Your criteria in this case might include but not be limited to: what percentage of grantees for a foundation were new vs. returning, if the grant proposal process is easy or if it requires multiple team members’ time, the strenuousness of the reporting in the case a grant is awarded, or what areas of impact this funder traditionally funds most and if it aligns with your organization.
After you’ve created your first take on your decision-making framework, you’ll want to run your last two or three grant proposals through that framework. The key question to be asking yourself is whether or not your organization should have pursued that grant if you had used the framework at the time you applied for the grant.
Once you’ve run your initial framework through this stress test, you can adjust your framework as you and your nonprofit team deem fit until it is well calibrated to your organization. You’ll know when you’re there when the framework has helped you clearly decide go and no-go situations that mirror the consensus of your grantwriting teams.
Nonprofits who see the most success with grants are able to achieve their results because they develop a system. They know that if they apply to a certain number of grants, their win rate should amount to a certain number of dollars. They also know what their renewal odds are for grants, meaning they can forecast and set clear goals looking ahead of their current funding year.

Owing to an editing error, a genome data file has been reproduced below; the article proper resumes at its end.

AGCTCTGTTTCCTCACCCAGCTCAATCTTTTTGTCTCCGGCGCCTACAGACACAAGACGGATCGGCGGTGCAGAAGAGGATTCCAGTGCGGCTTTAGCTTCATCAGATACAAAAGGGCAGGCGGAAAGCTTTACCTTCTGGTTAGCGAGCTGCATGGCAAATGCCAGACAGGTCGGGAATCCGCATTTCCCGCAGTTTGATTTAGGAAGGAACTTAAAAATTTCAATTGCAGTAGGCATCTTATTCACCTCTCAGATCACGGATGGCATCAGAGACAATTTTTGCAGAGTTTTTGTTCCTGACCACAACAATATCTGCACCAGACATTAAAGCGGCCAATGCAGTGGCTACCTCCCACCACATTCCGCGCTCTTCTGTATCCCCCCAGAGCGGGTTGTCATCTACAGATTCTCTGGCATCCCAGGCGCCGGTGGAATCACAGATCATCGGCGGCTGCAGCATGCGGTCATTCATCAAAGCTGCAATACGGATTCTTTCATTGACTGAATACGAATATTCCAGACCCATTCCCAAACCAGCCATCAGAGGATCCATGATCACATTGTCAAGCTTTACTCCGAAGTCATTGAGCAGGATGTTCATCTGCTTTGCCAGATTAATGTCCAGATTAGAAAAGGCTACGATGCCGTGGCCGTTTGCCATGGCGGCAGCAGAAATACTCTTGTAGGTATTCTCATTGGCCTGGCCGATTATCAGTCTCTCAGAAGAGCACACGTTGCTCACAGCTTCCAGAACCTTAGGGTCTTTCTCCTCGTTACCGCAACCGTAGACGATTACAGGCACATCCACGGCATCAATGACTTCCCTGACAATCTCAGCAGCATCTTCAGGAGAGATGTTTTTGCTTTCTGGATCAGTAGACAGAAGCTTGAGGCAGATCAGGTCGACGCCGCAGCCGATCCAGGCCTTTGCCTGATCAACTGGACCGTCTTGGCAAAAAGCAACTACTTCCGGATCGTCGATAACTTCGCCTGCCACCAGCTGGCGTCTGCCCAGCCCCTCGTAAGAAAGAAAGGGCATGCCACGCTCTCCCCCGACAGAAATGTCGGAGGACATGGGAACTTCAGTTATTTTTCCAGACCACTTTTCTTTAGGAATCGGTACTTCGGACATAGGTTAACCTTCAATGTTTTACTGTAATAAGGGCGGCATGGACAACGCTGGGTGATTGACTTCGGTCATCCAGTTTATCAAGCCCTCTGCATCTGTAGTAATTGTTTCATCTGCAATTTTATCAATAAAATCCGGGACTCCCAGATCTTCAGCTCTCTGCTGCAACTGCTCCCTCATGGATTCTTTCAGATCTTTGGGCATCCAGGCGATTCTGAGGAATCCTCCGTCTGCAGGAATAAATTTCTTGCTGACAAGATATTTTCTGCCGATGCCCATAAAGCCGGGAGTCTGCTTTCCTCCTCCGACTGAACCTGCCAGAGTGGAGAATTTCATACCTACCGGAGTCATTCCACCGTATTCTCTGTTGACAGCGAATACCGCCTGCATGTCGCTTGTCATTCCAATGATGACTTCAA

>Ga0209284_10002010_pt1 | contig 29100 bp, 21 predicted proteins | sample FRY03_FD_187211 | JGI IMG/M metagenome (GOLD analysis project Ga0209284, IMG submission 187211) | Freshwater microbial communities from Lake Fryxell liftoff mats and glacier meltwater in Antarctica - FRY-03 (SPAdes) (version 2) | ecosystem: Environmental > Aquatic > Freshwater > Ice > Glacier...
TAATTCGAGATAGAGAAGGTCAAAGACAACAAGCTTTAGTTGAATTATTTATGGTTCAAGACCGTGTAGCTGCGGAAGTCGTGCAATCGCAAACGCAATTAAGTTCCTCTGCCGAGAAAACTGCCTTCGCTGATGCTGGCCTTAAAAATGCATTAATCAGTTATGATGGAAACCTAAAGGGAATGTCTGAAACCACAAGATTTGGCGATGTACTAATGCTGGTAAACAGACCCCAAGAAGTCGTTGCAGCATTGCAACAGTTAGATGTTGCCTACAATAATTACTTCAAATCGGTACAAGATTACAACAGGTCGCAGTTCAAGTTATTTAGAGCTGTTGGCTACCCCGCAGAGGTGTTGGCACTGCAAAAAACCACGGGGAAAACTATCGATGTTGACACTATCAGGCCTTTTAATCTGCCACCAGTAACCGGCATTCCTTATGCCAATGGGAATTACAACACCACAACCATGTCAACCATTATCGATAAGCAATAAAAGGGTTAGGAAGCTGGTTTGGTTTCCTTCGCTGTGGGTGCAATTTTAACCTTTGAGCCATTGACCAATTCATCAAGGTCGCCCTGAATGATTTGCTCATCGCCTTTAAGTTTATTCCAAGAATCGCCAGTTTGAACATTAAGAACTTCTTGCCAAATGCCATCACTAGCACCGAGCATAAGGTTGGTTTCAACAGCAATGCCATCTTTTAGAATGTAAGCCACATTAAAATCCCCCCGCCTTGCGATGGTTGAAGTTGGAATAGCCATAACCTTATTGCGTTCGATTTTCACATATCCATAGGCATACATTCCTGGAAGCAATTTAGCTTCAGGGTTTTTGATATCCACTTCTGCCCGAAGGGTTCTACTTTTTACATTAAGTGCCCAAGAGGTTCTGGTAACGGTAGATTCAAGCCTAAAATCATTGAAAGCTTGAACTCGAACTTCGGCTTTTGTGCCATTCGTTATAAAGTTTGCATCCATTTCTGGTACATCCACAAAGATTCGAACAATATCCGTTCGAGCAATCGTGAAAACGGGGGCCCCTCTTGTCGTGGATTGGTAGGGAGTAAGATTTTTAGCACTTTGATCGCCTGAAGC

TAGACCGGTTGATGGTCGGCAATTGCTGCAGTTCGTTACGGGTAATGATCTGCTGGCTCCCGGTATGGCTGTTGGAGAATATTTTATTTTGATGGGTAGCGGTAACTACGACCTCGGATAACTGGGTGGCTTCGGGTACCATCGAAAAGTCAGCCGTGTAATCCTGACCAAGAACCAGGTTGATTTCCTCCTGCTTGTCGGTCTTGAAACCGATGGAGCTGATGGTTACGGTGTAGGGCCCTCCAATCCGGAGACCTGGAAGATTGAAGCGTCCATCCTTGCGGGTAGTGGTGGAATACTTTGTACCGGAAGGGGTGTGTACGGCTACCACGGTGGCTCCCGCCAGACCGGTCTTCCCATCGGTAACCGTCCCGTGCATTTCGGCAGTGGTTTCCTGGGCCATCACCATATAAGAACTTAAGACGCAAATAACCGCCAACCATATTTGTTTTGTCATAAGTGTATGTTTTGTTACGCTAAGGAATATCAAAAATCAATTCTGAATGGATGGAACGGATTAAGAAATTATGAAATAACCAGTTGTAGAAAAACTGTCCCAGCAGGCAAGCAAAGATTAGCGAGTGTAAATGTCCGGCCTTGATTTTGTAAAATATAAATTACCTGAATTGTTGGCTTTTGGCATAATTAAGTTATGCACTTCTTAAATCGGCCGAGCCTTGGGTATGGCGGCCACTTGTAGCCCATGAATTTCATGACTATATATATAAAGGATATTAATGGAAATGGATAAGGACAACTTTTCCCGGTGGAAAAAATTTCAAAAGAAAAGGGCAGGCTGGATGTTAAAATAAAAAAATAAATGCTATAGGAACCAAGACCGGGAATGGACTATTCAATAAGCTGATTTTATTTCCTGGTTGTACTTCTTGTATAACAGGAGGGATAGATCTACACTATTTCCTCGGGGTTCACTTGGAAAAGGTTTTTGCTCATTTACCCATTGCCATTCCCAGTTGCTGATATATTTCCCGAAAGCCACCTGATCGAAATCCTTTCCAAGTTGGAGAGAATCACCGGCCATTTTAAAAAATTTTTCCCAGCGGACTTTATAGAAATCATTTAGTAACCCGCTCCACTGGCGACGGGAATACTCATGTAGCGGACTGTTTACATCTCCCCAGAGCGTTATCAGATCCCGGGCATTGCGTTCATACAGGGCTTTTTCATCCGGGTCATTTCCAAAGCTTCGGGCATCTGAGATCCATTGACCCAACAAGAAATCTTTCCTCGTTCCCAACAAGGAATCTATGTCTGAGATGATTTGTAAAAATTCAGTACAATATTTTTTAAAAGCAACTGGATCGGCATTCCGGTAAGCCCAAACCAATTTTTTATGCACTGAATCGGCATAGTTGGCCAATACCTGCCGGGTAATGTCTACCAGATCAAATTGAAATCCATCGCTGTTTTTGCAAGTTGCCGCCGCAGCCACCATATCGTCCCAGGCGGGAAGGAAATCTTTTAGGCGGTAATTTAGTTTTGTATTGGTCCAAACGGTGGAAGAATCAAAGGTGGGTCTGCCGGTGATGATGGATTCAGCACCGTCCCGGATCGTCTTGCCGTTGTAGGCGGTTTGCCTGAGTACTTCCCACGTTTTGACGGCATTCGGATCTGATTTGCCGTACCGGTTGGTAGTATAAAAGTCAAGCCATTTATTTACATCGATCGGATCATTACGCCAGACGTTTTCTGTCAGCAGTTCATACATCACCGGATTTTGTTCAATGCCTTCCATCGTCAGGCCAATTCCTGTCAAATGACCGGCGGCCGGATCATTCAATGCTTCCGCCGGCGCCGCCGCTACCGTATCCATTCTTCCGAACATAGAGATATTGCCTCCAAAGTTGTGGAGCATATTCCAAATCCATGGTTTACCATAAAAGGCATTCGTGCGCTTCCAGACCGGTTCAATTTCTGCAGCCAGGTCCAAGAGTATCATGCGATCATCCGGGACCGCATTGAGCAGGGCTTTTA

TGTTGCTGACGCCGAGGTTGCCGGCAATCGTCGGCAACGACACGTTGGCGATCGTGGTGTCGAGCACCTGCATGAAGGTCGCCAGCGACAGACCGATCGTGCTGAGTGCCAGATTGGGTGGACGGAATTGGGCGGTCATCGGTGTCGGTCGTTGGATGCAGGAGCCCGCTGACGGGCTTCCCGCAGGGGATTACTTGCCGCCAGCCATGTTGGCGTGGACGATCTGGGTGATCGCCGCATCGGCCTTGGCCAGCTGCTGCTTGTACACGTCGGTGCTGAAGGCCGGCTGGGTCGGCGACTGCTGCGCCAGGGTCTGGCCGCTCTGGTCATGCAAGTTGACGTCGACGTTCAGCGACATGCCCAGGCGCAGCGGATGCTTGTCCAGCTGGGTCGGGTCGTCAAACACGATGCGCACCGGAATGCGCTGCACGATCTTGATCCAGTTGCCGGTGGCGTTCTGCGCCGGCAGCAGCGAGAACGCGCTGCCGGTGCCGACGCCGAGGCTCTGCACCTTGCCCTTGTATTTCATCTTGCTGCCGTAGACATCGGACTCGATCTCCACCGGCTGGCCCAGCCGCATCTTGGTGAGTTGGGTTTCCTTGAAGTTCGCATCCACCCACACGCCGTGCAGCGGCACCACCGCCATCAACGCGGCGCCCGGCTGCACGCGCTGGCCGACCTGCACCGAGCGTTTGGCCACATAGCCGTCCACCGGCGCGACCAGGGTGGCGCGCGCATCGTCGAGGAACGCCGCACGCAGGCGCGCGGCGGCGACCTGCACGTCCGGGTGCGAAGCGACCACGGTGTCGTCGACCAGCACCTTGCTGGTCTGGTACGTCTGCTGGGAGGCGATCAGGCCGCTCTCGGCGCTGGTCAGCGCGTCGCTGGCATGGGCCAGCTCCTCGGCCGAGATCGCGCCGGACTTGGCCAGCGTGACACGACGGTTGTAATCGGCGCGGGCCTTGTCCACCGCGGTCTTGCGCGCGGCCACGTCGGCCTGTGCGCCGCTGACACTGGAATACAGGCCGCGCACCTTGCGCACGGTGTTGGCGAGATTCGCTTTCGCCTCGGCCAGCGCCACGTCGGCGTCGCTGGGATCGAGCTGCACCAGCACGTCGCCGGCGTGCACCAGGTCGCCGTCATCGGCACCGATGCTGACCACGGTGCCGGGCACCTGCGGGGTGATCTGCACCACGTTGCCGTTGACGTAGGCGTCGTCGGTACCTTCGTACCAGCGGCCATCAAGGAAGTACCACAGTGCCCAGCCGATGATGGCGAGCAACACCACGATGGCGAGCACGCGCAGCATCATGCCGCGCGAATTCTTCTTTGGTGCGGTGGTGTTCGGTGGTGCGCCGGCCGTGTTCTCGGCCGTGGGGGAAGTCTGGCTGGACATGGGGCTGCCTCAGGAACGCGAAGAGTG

Here are a few grant writing tips to help your nonprofit start to develop a system for grantseeking:
Too often, grant writing teams have a disjointed workflow. They use one tool for grant prospecting, another tool for grant deadline reminders, and another tool for grant management. This can ultimately lead to more busywork rather than productivity.
Calling a team meeting and considering what tools are truly meeting the needs of your nonprofit and which ones are creating more busywork can be helpful. Furthermore, exploring alternative workflows that help consolidate tool use can streamline your process. Some grant tools help you bring grant prospecting, tracking and management to one place.
Make sure your team members know their roles and responsibilities in getting a grant proposal past the finish line. Sometimes smaller organizations bottleneck everything to their Executive Director, but this does not scale. It is far more efficient to list out all of the common things that must be done for a grant proposal and then divide and conquer.
For example, when it comes to preparing the budget, one person or a dedicated team should be responsible for that portion of the proposal. If you cannot clearly answer who you go to for a certain part of your grant process, stop working on your proposal. Instead, focus on improving your distribution of responsibilities.
Systems run on clear steps. This means that specific inputs should lead to key outputs. If it’s unclear what your organization’s process is for applying for a grant, then it’s time to sit down and document each step.